Foo Fighters

‘Studio 666’ Review – The Foo Fighters Unleash Their Demons in Gory Splatstick Comedy

Bloody Disgusting’s Studio 666 review is spoiler-free.

Satanic horror and rock music make for a perfect pairing, like chocolate and peanut butter. So, it makes sense that Rock & Roll Hall of Famers Foo Fighters would use horror as a vehicle for a movie about their band. Trying to inspire creativity for the Foo Fighters’ tenth album instead winds up summoning demons from Hell in this one, offering up an entertaining and bloody horror-comedy that serves as a band spotlight first and foremost. The excessive gore and personalities delight, even if Studio 666 is prone to meandering.

The Foo Fighters owe a new record to manager Jeremy Shill (Jeff Garlin), but lead singer/guitarist/songwriter Dave Grohl needs to refill his creative well to get started. Shill arranges a stay at an Encino mansion as a retreat to get the juices flowing and the album underway. The only catch is that the estate was host to another band a decade ago, and it ended in bloodshed when the band’s leader turned to demonic forces and wound up killing his bandmates. The curse resurfaces when Grohl stumbles upon an eerie basement and gets possessed by music. The Foo Fighters soon find themselves grappling with metaphorical and literal 666 review foo fighters

(L to R) Nate Mendel, Taylor Hawkins, Chris Shiflett, Dave Grohl, Pat Smear, and Rami Jaffee star as themselves in director BJ McDonnell’s STUDIO 666, an Open Road Films release. Credit : Courtesy of Open Road Films

After one violent opening, Studio 666 spends time establishing dynamics between Grohl, Taylor HawkinsPat SmearChris ShiflettRami Jaffee, and Nate Mendel. Their personalities, quirks, and in-jokes lend energy to the first half, offering a fun hang-out movie with the Foo Fighters. Refreshingly, it’s all about the band members rather than a greatest hits music video; save for a few familiar guitar riffs as part of a joke, Studio 666 doesn’t revisit the band’s previous hits.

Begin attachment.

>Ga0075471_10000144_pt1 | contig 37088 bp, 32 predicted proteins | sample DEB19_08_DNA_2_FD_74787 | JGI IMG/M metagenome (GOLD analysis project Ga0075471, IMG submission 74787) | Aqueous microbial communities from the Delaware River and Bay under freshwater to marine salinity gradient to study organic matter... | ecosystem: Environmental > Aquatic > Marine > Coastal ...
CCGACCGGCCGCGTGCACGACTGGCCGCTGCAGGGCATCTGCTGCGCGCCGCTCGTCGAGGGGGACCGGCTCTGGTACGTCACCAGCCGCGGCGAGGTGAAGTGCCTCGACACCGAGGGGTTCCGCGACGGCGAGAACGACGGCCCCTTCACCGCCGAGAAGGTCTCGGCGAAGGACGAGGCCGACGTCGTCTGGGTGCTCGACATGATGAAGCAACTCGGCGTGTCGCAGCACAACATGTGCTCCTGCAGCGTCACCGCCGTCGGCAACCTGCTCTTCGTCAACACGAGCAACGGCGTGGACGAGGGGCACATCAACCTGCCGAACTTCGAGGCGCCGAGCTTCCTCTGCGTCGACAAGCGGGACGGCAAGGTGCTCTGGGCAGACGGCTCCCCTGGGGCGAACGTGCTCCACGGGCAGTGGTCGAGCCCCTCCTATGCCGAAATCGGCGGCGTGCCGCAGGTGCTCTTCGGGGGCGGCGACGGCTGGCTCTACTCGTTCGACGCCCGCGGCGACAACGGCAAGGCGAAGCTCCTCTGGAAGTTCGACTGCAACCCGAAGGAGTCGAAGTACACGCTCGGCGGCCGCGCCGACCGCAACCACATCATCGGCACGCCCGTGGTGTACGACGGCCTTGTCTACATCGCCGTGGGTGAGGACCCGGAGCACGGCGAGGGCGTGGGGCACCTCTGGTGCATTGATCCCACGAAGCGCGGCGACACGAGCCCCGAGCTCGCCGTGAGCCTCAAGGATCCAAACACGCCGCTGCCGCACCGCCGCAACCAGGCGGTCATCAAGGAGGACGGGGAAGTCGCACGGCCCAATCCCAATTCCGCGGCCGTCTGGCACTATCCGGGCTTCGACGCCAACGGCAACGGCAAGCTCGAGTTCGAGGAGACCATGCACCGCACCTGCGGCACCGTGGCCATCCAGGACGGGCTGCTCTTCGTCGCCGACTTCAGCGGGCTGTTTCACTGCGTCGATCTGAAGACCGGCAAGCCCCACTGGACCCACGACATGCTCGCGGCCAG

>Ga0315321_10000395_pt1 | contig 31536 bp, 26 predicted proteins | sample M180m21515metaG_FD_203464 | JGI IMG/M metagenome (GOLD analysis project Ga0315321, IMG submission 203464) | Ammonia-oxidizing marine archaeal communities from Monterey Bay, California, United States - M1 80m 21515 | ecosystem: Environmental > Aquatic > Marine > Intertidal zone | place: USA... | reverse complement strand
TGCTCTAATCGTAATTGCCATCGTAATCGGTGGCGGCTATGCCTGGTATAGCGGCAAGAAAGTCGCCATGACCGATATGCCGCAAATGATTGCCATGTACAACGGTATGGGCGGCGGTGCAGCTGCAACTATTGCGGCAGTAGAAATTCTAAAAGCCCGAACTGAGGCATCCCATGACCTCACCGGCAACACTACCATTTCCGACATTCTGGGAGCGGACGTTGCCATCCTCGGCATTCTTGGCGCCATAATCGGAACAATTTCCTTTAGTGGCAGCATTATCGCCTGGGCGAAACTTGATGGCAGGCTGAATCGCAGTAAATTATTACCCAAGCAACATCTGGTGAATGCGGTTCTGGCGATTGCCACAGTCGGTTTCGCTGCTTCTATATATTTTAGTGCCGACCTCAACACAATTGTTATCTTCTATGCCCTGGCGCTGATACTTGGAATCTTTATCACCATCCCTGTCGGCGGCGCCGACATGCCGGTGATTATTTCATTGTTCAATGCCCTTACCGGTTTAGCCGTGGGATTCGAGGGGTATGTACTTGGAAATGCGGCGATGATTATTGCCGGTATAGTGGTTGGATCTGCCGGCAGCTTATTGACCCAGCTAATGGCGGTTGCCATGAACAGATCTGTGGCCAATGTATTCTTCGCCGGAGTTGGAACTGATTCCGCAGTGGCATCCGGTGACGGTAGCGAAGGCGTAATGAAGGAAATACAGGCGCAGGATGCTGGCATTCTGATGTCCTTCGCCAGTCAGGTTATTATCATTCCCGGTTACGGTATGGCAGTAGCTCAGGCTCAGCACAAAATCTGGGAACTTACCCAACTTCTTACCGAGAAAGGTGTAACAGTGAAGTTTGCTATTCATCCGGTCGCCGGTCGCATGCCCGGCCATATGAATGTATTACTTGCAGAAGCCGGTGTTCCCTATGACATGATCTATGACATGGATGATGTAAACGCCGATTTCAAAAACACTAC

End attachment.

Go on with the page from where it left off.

It’s the cursed song driving the band forward here. The score by Roy Mayorga (drummer of Ministry, Hellyeah, and Stone Sour) and an original theme song by John Carpenter provides an unexpected sound, suited ideally for a demonic horror movie.

studio 666 review dave grohl

Director BJ McDonnell (Hatchet III) is no stranger to gore and brings the carnage here. With special makeup effects by Tony Gardner, McDonnell sprays copious amounts of blood, and a chainsaw death stands out as a highlight. However, the downside is that many of the kills get too spread out. Above the horror, it is a band movie, and the pacing winds up uneven in the back half.

The nature of the curse means that the possessed is obsessed with completing this demonic hymn, so much so that it’s a running gag. The movie also gets tangled up on endings, with the plot dragging out far too long thanks to multiple endings.

While that ultimately means that Studio 666 doesn’t finish nearly as strong as it starts, it still makes for an entertaining jam session full of gore, laughs, and endearing moments between the band. Based on Grohl’s story, Jeff Buhler & Rebecca Hughes‘s screenplay transforms a familiar writer’s block scenario, exacerbated by fears of being washed up, into a lighthearted splatstick horror-comedy that wears its horror influences on its comedic sleeves. That the Foo Fighters don’t take themselves seriously makes for an infectiously fun, if uneven, time full of gleefully deranged horror moments, surprise cameos, and a new appreciation for the band.

Studio 666 releases in theaters on February 25, 2022.

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